Maybe not, but last week several Gore officials were worried enough to talk privately of perhaps losing New Hampshire--a stunning concession at this stage--and maybe even New York. All of which leaves them counting on the back pages of the primary-season calendar. That is a far different scenario than the quick blowout they expected earlier this year when they decided not to take on Bradley at all because several key players, including Gore, thought he might drop out.

That was not the only miscalculation by a candidate who cites chaos theory as a favorite scientific principle. Gore spent the first six months of 1999 surrounded by a virtual asteroid belt of orbiting pollsters, message advisers, family retainers, backseat drivers and policy hangers-on. All wanted a say in campaign strategy, but few were committed enough to give up their day jobs--many of which involved deep, complicated ties to other politicians and corporate interests. Amid all this advice, the one tip Gore might have done well to take came early on from Bill Clinton, who told others that Gore should have moved his campaign operation back to Tennessee. Instead, Gore set up shop blocks from the White House on K Street--a concrete-and-glass canyon that is to lobbyists what Wall Street is to stock traders.

While a bloated, imperial operation could hardly be expected to pick up on warning signs, Gore insiders particularly fault Mark Penn, the lead among Gore's half a dozen pollsters. Penn shares his energies with the President, Hillary Clinton and Microsoft chairman Bill Gates. Over and over, Penn told the Vice President that Bradley posed little or no threat, that Bush was not as far ahead as public polls suggested and that most voters were confusing the Texas Governor with his father. At one point, when Penn was insisting that Gore was no farther than 10 points behind Bush, a campaign official quietly asked another pollster to check Penn's work. The number came back: Gore down by 18. Penn declined to be interviewed but let it be known through an intermediary that his position is secure.

The job of mopping up the mess that Gore made of his own campaign fell to Coelho, a party operative recruited in May. He has seized control of Gore's schedule and made sure that no one but he and message guru Carter Eskew have day-to-day access to the candidate. So determined is Gore to divorce himself from the details that when his wife Tipper recently raised a question about the campaign, Gore answered, only partly joking, "Have you talked to Tony?"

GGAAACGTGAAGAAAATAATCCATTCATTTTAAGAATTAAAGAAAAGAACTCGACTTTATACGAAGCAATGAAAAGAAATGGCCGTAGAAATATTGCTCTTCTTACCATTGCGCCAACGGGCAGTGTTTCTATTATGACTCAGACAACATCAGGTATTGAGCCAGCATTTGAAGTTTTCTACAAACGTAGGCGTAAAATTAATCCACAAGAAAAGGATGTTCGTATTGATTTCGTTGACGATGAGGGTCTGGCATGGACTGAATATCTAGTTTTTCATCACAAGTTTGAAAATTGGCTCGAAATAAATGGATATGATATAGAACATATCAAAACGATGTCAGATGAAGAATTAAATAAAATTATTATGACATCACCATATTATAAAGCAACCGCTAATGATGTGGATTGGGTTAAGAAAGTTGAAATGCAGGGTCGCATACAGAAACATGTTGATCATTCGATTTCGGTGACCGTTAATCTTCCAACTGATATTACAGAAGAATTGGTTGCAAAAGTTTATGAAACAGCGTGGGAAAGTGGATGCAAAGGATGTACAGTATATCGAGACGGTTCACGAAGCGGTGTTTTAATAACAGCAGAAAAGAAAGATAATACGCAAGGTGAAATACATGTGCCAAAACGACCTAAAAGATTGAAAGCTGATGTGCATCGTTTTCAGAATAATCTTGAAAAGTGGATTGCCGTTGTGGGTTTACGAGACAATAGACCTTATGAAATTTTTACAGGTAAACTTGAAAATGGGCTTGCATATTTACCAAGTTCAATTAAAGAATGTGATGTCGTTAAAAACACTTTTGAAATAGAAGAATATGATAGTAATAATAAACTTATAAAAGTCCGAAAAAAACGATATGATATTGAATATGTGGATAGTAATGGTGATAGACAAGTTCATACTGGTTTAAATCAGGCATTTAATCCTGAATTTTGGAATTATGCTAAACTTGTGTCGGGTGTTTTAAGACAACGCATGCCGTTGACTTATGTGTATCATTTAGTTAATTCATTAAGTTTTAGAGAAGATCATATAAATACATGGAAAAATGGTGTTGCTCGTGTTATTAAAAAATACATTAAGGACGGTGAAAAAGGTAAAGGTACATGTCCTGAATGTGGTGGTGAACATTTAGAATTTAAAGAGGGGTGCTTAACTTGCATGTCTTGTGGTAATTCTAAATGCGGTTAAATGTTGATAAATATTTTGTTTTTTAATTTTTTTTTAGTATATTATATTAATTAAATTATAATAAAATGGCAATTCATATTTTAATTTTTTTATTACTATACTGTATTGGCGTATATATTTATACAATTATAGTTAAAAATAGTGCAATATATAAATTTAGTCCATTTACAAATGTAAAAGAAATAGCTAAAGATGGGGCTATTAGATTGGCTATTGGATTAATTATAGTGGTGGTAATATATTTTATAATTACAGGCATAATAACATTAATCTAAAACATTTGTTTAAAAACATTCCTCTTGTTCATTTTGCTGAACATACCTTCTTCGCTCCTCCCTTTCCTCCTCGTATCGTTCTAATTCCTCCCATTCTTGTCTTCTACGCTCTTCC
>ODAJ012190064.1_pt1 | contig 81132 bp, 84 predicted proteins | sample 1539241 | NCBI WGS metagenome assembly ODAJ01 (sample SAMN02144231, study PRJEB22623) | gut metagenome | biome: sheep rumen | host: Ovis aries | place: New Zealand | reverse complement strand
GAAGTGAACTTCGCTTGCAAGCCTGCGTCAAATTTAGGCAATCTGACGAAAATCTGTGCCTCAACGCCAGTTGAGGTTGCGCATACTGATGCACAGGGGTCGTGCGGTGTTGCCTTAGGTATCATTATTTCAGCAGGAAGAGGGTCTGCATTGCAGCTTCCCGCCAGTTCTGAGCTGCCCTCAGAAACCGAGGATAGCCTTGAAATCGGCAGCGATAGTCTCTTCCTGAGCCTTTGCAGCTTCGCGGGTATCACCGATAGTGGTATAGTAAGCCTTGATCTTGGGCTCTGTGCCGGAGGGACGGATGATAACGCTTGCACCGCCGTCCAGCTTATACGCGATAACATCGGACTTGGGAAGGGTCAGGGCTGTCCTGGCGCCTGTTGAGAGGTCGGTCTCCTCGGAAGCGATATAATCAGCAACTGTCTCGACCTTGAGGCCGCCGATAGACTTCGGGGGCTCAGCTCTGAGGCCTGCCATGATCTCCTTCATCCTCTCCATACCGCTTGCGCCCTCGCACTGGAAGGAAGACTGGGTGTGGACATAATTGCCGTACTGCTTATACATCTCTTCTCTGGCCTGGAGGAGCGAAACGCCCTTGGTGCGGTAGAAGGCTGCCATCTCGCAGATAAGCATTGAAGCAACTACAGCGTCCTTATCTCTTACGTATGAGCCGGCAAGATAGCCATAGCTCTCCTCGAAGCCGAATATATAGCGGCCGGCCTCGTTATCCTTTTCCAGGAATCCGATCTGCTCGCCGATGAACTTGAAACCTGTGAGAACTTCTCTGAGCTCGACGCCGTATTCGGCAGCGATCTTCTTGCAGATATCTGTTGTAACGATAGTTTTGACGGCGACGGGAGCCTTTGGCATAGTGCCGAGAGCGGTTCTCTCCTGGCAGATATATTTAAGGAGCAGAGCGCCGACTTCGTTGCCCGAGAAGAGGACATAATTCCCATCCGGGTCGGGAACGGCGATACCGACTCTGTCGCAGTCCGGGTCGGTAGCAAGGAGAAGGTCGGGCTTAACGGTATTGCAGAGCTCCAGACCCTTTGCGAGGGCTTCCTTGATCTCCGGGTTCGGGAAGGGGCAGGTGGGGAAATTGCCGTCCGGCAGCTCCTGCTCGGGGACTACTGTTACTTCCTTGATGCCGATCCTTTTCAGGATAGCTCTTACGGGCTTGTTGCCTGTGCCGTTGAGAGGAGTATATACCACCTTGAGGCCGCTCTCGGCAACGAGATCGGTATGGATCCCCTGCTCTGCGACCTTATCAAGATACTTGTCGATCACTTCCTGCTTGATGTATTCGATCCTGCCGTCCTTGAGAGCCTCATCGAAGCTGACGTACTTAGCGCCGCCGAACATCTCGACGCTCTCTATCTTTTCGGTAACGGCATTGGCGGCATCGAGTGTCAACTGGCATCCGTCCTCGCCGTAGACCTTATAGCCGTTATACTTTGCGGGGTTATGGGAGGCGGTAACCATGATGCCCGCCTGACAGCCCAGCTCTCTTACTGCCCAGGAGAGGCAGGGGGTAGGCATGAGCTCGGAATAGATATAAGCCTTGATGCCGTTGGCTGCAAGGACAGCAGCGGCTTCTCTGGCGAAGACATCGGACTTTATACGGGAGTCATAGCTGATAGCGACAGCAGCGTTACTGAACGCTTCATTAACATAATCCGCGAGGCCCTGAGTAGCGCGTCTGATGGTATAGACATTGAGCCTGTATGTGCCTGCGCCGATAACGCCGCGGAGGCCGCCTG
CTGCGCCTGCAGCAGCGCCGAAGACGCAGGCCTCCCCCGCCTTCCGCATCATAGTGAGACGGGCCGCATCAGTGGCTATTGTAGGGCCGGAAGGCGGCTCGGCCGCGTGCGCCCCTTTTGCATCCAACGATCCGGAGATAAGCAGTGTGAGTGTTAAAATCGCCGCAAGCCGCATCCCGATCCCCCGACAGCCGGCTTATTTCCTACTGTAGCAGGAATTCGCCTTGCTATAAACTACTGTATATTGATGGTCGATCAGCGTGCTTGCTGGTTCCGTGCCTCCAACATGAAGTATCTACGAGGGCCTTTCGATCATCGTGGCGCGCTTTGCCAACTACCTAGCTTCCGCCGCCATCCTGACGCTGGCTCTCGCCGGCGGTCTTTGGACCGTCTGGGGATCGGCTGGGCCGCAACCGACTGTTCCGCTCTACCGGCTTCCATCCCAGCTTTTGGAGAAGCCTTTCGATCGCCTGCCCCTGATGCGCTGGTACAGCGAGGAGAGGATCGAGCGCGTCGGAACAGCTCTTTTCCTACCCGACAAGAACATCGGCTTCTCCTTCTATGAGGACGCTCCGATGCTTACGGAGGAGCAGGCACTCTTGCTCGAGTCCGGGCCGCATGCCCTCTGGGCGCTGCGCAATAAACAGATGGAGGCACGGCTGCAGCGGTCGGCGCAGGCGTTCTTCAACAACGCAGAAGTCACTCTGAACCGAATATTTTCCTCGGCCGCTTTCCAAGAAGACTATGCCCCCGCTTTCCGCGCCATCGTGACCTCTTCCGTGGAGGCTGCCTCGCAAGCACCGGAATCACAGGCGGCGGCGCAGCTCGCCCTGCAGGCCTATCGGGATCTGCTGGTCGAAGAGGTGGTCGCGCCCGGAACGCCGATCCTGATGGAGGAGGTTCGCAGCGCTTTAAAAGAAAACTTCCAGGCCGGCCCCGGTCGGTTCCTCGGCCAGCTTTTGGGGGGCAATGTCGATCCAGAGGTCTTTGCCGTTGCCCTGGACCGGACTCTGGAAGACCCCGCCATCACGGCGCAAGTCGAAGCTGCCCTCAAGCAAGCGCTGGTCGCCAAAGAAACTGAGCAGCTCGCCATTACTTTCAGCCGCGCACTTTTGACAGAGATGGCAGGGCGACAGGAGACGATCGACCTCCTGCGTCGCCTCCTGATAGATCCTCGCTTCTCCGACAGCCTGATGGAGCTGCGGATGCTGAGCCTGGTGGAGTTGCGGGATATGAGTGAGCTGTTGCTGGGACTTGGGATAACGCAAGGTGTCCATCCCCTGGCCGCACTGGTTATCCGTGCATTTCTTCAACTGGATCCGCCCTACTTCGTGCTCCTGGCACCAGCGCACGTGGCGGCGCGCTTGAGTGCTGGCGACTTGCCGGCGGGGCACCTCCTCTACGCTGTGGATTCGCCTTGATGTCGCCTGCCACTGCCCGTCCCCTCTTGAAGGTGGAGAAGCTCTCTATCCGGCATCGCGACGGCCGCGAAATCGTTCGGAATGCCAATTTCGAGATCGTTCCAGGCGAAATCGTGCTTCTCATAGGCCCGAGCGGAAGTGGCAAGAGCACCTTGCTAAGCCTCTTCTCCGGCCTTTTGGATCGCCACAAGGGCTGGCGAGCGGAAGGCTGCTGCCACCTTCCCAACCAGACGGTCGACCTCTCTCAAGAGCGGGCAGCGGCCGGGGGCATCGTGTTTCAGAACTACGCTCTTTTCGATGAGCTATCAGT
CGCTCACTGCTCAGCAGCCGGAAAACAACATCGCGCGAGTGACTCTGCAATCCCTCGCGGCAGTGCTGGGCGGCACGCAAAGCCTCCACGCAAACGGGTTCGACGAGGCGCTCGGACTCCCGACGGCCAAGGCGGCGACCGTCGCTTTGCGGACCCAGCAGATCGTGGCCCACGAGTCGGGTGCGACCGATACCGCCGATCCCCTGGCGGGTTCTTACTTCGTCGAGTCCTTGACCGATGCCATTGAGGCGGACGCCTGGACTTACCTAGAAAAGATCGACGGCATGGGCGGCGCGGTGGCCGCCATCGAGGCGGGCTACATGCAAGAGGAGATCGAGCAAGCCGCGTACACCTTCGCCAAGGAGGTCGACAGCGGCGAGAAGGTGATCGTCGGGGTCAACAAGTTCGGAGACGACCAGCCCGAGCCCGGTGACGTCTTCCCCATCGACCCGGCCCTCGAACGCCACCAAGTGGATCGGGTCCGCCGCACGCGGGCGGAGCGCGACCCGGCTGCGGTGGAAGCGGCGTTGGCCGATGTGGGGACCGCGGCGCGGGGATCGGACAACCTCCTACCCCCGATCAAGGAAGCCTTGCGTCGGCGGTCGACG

The even harder task may be Eskew's. Hired by Coelho to fix the message, he faces the challenge of convincing voters tired of Clinton that a Gore presidency would amount to something more than Clinton's third term. Gore has spent most of the year laying out proposals that are both bold and unconventional, but they have been smothered in windy speeches and 20-point plans. The tactic was one that Penn used to great effect in Clinton's 1996 campaign: polling a raft of proposals, then tying together the ones that tested safely above 80% approval. The approach worked for Clinton, but it seemed to diminish Gore, who had come to the Clinton Administration with a reputation as a visionary. "The biggest single strategic mistake we have made is putting him out there early with all these ideas," says a Gore adviser. "Almost nobody was listening. They want to know who he is."

So once more, Gore is starting over. Working the final draft of his health-care plan, Gore rejected eight of the 13 options laid before him and made a headline-grabbing promise in early September to ensure that every child in America has health insurance by the end of his first term. "This is the kind of change people want!" he told his aides. But in a campaign that has already seen several new starts, Gore seems to realize that this may be his last chance. "It's really a race," he told a friend last week. "Now we've got to go in and win."

--With reporting by John F. Dickerson/ Washington


Cover Date: October 4, 1999

Search CNN/AllPolitics
          Enter keyword(s)       go    help

© 1999 Cable News Network, Inc. All Rights Reserved.
Terms under which this service is provided to you.
Read our privacy guidelines.
Who we are.